I know the exact moment when I realized Arrival knew what it was doing and was only going to get better. Early on, Louise Banks (Amy Adams, masterful) gets picked up by a military helicopter at her modern lakeside home. The metallic interior of the aircraft is literally deafening. The sound design is disorienting, and neither we nor Louise can hear anything except for the thunderous rotors. The helicopter's other occupants include Colonel Weber (Forest Whitaker) and Ian Donnelly (Jeremy Renner). Everyone else except Louise wears those helicopter headsets. At first, they try to communicate with her. Louise can't understand. Ian gives her a headset, and she can join in the conversation. This scene, though small, represents one of Arrival's many grand themes in a microcosm. It's what all polished movies should do--explore their themes in both large and small ways. After this scene, I knew I was watching a thoughtful and detail-oriented script lead by a talented director.
I'm a huge fan of director Denis Villeneuve. In his missing person thriller Prisoners I reveled in his somber, methodical direction and Roger Deakins' gorgeously oppressive cinematography. Then, Villeneuve floored me a second time with last year's crime film/drug thriller Sicario. When I heard that same director was making a pensive and cerebral sci-fi flick I was beyond excited.
Arrival lived up to my expectations. That's something I don't get to say often regarding movies lately. Amidst the seemingly endless parade of MCU origin stories (Doctor Strange was all right), I was craving something substantial. And let me say: Arrival is substantial. Procedure and practice take center stage for the first half of the film. It's fascinating to watch top linguist Louise Banks work. Amy Adams infuses the character with a steely professionalism that's equal parts compelling and intimidating. Similar to Villeneuve's female protagonist in Sicario, Louise Banks is a dedicated woman living and working in fields dominated by men. She knows she has to fight twice as hard to be treated half as well as her male counterparts.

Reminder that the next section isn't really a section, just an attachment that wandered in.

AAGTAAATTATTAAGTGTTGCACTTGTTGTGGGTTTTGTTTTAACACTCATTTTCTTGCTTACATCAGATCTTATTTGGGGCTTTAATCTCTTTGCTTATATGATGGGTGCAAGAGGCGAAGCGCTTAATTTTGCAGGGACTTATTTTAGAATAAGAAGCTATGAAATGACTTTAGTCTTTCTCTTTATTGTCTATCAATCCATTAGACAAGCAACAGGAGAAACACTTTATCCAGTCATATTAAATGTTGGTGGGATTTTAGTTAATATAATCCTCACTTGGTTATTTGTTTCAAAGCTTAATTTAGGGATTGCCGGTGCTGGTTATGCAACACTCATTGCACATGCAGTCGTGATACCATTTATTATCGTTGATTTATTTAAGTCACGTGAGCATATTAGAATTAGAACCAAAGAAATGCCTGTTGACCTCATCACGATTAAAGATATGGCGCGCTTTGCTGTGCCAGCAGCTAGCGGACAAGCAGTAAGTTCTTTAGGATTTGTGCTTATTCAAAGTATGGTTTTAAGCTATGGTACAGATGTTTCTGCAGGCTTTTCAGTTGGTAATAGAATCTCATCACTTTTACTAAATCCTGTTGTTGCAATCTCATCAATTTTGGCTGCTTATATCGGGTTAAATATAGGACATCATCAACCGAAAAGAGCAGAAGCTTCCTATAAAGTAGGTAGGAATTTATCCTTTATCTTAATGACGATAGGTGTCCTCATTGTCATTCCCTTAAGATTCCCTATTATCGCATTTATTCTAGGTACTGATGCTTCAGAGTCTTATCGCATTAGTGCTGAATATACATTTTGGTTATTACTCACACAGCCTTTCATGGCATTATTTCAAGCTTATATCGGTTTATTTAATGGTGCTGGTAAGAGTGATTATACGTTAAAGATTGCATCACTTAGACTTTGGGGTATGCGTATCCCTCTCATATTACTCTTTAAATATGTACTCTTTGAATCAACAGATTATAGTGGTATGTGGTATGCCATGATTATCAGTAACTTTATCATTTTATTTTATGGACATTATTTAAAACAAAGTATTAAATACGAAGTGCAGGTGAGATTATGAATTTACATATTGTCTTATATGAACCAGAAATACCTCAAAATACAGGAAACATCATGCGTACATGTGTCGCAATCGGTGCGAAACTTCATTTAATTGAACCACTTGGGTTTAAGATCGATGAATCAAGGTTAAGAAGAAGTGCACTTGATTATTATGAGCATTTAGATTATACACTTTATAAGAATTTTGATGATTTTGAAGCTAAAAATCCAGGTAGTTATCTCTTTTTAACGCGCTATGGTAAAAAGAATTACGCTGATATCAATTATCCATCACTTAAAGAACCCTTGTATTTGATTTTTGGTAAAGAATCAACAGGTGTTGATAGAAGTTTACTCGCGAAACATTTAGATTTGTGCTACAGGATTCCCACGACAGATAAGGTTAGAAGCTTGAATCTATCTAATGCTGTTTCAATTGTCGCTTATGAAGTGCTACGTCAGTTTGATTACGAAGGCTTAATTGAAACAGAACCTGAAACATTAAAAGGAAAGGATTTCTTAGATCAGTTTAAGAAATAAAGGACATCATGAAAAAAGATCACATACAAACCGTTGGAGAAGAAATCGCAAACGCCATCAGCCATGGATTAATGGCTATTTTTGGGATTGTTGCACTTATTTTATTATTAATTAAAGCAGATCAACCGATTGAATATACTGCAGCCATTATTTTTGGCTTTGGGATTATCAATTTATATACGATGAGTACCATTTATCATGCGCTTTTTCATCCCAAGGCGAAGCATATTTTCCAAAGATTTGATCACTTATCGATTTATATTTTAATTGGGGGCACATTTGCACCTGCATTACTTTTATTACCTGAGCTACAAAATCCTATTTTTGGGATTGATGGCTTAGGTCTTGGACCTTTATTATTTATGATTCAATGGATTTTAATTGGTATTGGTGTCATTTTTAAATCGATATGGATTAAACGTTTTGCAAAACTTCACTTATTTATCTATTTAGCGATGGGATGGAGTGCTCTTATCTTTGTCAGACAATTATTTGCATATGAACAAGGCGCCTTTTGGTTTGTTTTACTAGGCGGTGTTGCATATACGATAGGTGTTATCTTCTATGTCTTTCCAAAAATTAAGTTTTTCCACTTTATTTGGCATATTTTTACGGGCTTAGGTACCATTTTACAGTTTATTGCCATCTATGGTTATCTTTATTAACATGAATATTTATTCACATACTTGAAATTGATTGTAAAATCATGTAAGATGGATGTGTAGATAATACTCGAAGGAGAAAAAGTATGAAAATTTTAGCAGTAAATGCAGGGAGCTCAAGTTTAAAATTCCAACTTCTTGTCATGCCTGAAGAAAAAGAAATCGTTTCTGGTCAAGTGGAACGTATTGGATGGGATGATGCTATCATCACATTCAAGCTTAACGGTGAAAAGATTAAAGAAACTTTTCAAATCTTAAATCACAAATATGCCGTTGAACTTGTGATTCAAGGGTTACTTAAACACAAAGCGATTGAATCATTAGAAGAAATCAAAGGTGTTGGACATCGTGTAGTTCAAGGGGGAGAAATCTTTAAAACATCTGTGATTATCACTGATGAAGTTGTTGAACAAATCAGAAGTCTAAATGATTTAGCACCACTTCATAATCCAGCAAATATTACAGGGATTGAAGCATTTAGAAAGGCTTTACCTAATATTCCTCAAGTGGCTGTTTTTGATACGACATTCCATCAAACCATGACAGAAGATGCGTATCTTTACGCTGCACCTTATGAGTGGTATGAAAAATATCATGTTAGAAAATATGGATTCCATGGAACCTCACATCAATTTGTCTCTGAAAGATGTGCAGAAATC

The film dives into the nuts and bolts of what first contact might actually be like. There are the obligatory scenes of riots, looting, and pundits arguing on TV. After this tenuous election, those scenes hit too close to home. Seeing Louise work her way through a seemingly impossible challenge--translate a complex alien language from scratch--is thrilling. As her team deciphers the heptapods' (the aliens have seven arms/legs) written language, the mystery peels back layer by layer. I felt every breakthrough, every setback, every one of Louise's brave defiances of protocol. This determined and fearless woman caused the men in charge to rip their hair out. I loved every second.
All of this by itself would've been enough. Arrival as a sci-fi procedural with enough thrills and twists two justify its two-hour running time would've been enough. However, Villeneuve sneaks a heart-wrenching twist into the film that elevates Arrival from a sci-fi slow burn to a mind-bending meditation on time, humanity, and our perception of reality. I wouldn't dream of spoiling the twist here. In fact, I'm not going to mention it again. I went into the theater without watching a single trailer. Arrival is a fantastic film, but my experience was magnified because I went in blind.
Films like Arrival (IE: doesn't include superheroes or Kevin Hart) live and die by word-of-mouth. Their, well, arrivals in theaters aren't pop culture tentpole events. Do yourself and the world of quality filmmaking a favor and go see the movie! Support intelligent art that's challenging and thought-provoking. Do it or you won't be allowed to complain when the seventh Transformers movie comes out in 2020.